I did find the edge once, but it flew low past first slip for four, before a steepling slog was dropped at mid-off, but I couldn’t exactly get chirpy about the fielding. In a moment reminiscent of Monty in Mumbai, I allowed another skier to plop five yards behind me as I misjudged the extent to which it would be held up in the wind, before in the same over a tracer-like drive burst through my fingers in the covers.
Tom Shaw, the Getty photographer, helped restore some pride for the hacks with three wickets in his spell, while Lawrence Booth, the Daily Mail’s attack dog, picked up a couple as well, including an lbw against The Australian’s most rabid dingo, Malcolm Conn, that possibly owed a touch to the nationality of the umpire who gave it. Certainly it would not have been upheld by the Aussie at the other end, who might as well have followed every squawk of “norrout!” with “... you Pommie bastard..!” as Phil Tufnell was said to have experienced on the 1990-91 Ashes tour.
England’s reply was launched by the red top pairing of The Sun’s John Etheridge – who smacked a four straight down the ground before being bowled in the same over – and The Mirror’s Dean Wilson, a former club colleague of Angus Fraser’s at Stanmore, who top-scored for the Poms with a hard-worked 46. He and Sam Peters of the News of the World kept the chase on course until Peters was run out for 9 to trigger a scramble for pads.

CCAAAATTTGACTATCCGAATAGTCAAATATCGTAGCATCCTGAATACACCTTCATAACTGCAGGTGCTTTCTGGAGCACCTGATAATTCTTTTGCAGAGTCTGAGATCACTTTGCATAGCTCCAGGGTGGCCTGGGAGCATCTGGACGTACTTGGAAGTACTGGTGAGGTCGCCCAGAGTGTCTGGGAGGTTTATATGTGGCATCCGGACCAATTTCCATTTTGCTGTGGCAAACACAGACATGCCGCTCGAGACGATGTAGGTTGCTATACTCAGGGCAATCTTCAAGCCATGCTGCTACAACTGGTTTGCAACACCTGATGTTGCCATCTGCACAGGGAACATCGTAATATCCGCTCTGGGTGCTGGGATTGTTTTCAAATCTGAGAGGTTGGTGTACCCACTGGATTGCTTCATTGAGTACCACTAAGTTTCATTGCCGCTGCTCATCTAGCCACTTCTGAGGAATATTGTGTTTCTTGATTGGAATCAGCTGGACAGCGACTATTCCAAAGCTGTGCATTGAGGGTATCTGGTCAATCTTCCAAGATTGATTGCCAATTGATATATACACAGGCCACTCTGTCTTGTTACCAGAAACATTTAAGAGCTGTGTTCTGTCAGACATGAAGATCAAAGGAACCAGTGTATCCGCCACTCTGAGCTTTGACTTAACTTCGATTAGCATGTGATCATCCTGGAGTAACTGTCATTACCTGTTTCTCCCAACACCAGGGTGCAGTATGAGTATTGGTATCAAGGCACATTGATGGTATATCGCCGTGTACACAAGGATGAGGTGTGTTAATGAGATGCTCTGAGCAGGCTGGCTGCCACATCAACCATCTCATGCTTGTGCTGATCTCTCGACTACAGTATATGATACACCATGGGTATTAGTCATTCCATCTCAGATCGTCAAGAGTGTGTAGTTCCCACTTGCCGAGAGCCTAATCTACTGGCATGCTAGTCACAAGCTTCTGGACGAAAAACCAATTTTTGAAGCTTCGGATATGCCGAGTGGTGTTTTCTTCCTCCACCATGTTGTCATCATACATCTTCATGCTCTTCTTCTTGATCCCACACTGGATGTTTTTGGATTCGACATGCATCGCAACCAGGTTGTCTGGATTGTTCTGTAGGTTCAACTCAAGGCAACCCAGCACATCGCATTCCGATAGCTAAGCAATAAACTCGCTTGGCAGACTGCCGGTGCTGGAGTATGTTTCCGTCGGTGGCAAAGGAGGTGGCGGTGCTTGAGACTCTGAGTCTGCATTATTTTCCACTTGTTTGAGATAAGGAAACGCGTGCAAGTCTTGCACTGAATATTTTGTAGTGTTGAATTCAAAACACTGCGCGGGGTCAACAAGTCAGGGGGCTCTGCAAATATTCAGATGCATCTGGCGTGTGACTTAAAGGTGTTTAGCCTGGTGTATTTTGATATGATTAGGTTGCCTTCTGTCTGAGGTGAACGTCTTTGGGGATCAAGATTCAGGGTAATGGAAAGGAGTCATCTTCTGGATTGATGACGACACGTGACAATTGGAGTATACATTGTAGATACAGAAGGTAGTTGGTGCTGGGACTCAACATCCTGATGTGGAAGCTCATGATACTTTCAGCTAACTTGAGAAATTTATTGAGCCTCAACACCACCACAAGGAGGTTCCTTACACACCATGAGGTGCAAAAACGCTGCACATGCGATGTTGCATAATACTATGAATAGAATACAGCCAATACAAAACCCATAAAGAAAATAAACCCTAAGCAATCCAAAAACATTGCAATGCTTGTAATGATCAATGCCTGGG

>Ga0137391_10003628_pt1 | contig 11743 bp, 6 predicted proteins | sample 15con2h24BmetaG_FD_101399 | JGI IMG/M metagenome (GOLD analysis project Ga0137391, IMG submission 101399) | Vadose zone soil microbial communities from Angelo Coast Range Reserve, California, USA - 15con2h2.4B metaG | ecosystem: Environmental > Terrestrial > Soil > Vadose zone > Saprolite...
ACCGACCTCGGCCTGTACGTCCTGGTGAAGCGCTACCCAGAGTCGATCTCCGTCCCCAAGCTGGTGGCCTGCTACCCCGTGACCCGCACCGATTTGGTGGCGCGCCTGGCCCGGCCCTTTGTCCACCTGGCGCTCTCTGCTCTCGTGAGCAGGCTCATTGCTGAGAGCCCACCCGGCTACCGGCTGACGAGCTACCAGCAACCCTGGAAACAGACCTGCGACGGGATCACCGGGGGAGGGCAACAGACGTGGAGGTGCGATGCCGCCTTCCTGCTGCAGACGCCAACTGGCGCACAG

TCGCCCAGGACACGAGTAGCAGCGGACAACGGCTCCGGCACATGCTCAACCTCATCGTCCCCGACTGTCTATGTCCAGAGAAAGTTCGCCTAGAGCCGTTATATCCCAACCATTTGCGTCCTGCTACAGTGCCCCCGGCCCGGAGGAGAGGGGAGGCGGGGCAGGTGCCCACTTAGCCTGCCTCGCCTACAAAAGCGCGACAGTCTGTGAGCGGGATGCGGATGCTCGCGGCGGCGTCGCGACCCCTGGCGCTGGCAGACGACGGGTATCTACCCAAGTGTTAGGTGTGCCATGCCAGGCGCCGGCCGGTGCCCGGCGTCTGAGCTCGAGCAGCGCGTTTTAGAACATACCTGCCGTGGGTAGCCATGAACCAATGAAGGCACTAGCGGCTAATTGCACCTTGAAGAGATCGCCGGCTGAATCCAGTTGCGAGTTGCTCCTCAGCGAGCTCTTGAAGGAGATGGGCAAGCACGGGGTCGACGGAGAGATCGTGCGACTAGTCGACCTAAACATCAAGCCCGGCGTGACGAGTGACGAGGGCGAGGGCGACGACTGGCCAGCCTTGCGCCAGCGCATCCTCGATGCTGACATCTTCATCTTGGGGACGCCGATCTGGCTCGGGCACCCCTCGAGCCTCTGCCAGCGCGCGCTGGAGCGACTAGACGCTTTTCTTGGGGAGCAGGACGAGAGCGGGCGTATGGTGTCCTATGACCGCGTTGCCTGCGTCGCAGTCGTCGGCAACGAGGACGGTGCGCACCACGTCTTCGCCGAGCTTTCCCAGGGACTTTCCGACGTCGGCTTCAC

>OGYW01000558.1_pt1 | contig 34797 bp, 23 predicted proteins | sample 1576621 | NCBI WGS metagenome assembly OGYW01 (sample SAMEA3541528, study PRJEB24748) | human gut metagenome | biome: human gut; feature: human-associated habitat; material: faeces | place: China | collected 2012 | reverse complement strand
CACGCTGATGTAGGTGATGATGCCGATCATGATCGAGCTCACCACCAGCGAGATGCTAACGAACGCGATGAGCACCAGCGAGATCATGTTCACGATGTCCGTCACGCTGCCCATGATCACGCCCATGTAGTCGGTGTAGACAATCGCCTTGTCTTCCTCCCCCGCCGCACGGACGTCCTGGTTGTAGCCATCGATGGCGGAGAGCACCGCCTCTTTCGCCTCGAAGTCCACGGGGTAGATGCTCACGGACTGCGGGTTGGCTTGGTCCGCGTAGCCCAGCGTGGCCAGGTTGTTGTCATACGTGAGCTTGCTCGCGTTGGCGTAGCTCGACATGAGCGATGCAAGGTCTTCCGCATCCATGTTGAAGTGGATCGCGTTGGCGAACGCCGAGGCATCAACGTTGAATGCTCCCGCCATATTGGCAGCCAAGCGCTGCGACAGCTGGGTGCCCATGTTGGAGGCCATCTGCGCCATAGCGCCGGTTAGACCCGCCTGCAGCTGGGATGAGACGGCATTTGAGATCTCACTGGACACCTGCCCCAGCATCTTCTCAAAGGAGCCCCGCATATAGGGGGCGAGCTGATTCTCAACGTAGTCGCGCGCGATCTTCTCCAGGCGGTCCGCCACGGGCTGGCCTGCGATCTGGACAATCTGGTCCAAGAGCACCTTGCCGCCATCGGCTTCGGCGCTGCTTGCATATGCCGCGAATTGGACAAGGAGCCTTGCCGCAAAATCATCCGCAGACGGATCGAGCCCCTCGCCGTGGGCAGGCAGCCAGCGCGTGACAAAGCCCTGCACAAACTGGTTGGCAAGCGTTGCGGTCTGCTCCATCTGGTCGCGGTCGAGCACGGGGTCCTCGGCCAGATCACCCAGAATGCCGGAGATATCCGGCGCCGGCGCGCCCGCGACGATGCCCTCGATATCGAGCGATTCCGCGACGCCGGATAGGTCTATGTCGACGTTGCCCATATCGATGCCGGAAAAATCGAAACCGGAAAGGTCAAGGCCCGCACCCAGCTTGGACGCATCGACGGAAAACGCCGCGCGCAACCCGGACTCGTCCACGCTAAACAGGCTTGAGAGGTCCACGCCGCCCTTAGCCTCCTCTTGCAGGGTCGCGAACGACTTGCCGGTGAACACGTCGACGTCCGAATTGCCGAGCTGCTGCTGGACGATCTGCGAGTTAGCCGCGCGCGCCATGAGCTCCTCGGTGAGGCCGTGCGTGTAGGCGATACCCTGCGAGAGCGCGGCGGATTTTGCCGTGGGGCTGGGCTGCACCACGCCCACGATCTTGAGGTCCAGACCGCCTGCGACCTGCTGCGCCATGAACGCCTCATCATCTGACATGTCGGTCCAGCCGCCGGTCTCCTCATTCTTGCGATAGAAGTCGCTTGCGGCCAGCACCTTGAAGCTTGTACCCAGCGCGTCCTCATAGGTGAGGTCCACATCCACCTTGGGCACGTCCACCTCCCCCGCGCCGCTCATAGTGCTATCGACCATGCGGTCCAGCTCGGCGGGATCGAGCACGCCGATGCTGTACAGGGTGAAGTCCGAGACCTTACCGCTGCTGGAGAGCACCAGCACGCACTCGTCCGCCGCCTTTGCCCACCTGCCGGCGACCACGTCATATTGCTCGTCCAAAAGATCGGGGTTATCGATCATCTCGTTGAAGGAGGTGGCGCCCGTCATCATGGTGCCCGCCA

The end was ignominious, as the rate rose like the water in an ice-bath, from 7 to 9 to 12 and beyond, and the Poms’ challenge drowned in a sea of slogging. The Guardian’s David Hopps tried to switch-hit Townsend and couldn’t even justify a reprieve from the Pommy umpire, while Cricinfo managed four miscued singles before a wallop to mid-on. Reggie Hayter, the Matt Prior beard-a-like from the Mail on Sunday, tonked a pair of morale-lifting boundaries over midwicket, but the final margin of 20-odd runs was singularly emphatic.
Watching on throughout were the Barmy Army hierarchy – Jimmy Saville, Billy the Trumpet et al – who had turned up under false pretences believing that Michael Vaughan would be playing, but stayed on to watch and sing nonetheless, a gesture that earned them a sheepish clap of gratitude as their beaten pressmen left the field. In the end, the only former international on show was The Guardian’s Mike Selvey, whose decision to sign up as the Aussies’ coach earned him a chorus of boos as he arrived.
Despite the result – for which I immediately tendered my resignation after the match – it was a fine way to spend our first afternoon in Perth, and it was made even better by the beers and barbeque that followed. Nevertheless, the significance of the result did not hit us until it was thrown to Ricky Ponting as the first question in his press conference on the eve of the third Test. He’d not only heard about the match, he’d also absorbed its finer details. We should have known there and then. Victory is ingrained in the Australian DNA. Give them an inch and they’ll claim a country mile.
Andrew Miller is the former UK editor of ESPNcricinfo and now editor of The Cricketer magazine